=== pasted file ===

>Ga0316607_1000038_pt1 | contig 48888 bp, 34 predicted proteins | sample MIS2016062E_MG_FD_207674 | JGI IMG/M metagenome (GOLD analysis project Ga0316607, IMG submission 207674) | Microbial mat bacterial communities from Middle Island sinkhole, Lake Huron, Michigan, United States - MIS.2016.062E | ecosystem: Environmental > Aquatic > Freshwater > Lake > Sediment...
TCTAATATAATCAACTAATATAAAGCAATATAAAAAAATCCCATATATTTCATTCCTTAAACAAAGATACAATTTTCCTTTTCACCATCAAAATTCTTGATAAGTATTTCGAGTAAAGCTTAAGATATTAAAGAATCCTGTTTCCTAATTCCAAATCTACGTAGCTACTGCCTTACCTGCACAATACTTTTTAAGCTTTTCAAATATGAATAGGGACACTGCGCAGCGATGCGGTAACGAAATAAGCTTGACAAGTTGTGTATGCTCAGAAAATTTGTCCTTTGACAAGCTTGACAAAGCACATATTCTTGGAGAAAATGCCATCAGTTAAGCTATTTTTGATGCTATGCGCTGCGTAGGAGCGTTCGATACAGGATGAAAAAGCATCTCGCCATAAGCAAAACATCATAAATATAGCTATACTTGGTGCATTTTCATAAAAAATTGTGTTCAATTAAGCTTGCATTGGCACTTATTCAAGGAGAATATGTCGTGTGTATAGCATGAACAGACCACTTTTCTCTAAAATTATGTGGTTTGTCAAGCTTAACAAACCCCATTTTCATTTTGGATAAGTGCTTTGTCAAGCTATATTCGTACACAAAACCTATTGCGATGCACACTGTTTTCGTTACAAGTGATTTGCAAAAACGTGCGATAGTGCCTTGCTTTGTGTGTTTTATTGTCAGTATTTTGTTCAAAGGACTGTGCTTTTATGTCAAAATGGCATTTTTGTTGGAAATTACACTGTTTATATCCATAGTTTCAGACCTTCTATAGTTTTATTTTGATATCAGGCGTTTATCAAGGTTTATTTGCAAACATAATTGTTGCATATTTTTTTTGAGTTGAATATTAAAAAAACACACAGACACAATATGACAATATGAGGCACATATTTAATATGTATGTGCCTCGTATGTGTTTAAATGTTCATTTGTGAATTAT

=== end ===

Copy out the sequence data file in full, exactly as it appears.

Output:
>Ga0316607_1000038_pt1 | contig 48888 bp, 34 predicted proteins | sample MIS2016062E_MG_FD_207674 | JGI IMG/M metagenome (GOLD analysis project Ga0316607, IMG submission 207674) | Microbial mat bacterial communities from Middle Island sinkhole, Lake Huron, Michigan, United States - MIS.2016.062E | ecosystem: Environmental > Aquatic > Freshwater > Lake > Sediment...
TCTAATATAATCAACTAATATAAAGCAATATAAAAAAATCCCATATATTTCATTCCTTAAACAAAGATACAATTTTCCTTTTCACCATCAAAATTCTTGATAAGTATTTCGAGTAAAGCTTAAGATATTAAAGAATCCTGTTTCCTAATTCCAAATCTACGTAGCTACTGCCTTACCTGCACAATACTTTTTAAGCTTTTCAAATATGAATAGGGACACTGCGCAGCGATGCGGTAACGAAATAAGCTTGACAAGTTGTGTATGCTCAGAAAATTTGTCCTTTGACAAGCTTGACAAAGCACATATTCTTGGAGAAAATGCCATCAGTTAAGCTATTTTTGATGCTATGCGCTGCGTAGGAGCGTTCGATACAGGATGAAAAAGCATCTCGCCATAAGCAAAACATCATAAATATAGCTATACTTGGTGCATTTTCATAAAAAATTGTGTTCAATTAAGCTTGCATTGGCACTTATTCAAGGAGAATATGTCGTGTGTATAGCATGAACAGACCACTTTTCTCTAAAATTATGTGGTTTGTCAAGCTTAACAAACCCCATTTTCATTTTGGATAAGTGCTTTGTCAAGCTATATTCGTACACAAAACCTATTGCGATGCACACTGTTTTCGTTACAAGTGATTTGCAAAAACGTGCGATAGTGCCTTGCTTTGTGTGTTTTATTGTCAGTATTTTGTTCAAAGGACTGTGCTTTTATGTCAAAATGGCATTTTTGTTGGAAATTACACTGTTTATATCCATAGTTTCAGACCTTCTATAGTTTTATTTTGATATCAGGCGTTTATCAAGGTTTATTTGCAAACATAATTGTTGCATATTTTTTTTGAGTTGAATATTAAAAAAACACACAGACACAATATGACAATATGAGGCACATATTTAATATGTATGTGCCTCGTATGTGTTTAAATGTTCATTTGTGAATTAT